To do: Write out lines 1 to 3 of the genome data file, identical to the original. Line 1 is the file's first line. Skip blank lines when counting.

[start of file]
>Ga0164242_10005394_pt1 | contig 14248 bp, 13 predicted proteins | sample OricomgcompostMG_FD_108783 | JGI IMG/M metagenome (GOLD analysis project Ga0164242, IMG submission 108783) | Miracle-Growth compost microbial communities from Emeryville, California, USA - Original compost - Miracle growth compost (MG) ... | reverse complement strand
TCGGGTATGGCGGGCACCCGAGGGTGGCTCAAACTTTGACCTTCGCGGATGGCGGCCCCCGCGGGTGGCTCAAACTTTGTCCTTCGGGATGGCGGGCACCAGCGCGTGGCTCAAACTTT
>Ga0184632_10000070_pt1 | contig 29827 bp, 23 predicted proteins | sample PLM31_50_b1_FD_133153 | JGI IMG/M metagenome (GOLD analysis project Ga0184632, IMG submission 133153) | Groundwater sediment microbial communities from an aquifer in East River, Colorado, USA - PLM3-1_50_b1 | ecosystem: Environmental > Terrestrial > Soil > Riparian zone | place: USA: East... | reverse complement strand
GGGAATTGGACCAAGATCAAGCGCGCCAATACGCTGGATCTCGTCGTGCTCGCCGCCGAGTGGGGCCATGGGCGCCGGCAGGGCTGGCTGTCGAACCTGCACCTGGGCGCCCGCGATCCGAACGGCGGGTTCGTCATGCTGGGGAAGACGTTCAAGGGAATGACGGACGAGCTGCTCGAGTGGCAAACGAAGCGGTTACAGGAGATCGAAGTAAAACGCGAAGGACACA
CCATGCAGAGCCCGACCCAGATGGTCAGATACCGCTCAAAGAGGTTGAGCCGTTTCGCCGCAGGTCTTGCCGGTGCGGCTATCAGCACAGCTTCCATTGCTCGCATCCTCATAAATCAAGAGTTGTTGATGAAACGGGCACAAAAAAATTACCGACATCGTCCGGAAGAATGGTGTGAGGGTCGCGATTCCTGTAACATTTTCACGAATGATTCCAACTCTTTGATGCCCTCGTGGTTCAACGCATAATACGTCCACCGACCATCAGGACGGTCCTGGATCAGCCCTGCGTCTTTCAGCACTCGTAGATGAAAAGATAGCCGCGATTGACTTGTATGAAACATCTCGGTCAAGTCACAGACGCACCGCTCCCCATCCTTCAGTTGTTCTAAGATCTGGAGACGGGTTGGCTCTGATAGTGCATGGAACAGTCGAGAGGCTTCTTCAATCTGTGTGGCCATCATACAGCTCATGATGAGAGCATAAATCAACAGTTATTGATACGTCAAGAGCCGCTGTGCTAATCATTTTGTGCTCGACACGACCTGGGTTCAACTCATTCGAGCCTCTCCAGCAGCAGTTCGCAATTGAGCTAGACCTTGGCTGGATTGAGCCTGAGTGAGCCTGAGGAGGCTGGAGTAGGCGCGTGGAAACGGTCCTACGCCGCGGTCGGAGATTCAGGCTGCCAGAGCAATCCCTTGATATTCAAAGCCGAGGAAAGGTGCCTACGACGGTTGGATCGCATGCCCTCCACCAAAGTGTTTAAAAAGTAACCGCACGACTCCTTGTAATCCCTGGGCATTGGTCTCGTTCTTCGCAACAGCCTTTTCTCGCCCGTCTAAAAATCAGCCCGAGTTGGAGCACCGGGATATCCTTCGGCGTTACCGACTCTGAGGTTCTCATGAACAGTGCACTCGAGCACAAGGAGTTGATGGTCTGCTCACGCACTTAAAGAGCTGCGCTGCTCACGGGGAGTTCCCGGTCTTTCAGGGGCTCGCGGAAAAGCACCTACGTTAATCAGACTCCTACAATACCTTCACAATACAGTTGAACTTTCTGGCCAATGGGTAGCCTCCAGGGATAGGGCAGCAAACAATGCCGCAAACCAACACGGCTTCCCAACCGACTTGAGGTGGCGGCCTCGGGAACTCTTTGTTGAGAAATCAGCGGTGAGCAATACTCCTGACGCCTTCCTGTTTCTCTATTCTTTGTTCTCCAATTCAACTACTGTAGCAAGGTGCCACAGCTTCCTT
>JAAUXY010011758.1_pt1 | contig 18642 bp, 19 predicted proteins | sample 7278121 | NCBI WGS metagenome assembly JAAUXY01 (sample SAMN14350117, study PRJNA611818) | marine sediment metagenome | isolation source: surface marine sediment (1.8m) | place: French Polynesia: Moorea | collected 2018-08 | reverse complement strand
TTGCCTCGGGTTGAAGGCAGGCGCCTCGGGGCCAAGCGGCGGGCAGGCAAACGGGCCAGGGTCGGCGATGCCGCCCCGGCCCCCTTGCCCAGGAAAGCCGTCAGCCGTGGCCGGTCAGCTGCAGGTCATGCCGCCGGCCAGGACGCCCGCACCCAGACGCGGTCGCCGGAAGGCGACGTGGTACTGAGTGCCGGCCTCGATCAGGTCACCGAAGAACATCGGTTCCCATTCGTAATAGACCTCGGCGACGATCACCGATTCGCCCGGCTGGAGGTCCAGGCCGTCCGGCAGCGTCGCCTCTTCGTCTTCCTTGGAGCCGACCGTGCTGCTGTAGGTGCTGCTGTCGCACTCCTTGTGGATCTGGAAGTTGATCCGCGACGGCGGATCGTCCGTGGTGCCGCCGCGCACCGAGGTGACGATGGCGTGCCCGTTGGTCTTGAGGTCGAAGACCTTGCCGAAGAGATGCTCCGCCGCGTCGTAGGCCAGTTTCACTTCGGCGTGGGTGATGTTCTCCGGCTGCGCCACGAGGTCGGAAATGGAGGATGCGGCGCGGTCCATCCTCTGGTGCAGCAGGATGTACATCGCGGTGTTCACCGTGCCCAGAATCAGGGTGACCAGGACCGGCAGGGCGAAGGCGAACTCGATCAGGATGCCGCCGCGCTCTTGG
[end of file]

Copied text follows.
>Ga0164242_10005394_pt1 | contig 14248 bp, 13 predicted proteins | sample OricomgcompostMG_FD_108783 | JGI IMG/M metagenome (GOLD analysis project Ga0164242, IMG submission 108783) | Miracle-Growth compost microbial communities from Emeryville, California, USA - Original compost - Miracle growth compost (MG) ... | reverse complement strand
TCGGGTATGGCGGGCACCCGAGGGTGGCTCAAACTTTGACCTTCGCGGATGGCGGCCCCCGCGGGTGGCTCAAACTTTGTCCTTCGGGATGGCGGGCACCAGCGCGTGGCTCAAACTTT
>Ga0184632_10000070_pt1 | contig 29827 bp, 23 predicted proteins | sample PLM31_50_b1_FD_133153 | JGI IMG/M metagenome (GOLD analysis project Ga0184632, IMG submission 133153) | Groundwater sediment microbial communities from an aquifer in East River, Colorado, USA - PLM3-1_50_b1 | ecosystem: Environmental > Terrestrial > Soil > Riparian zone | place: USA: East... | reverse complement strand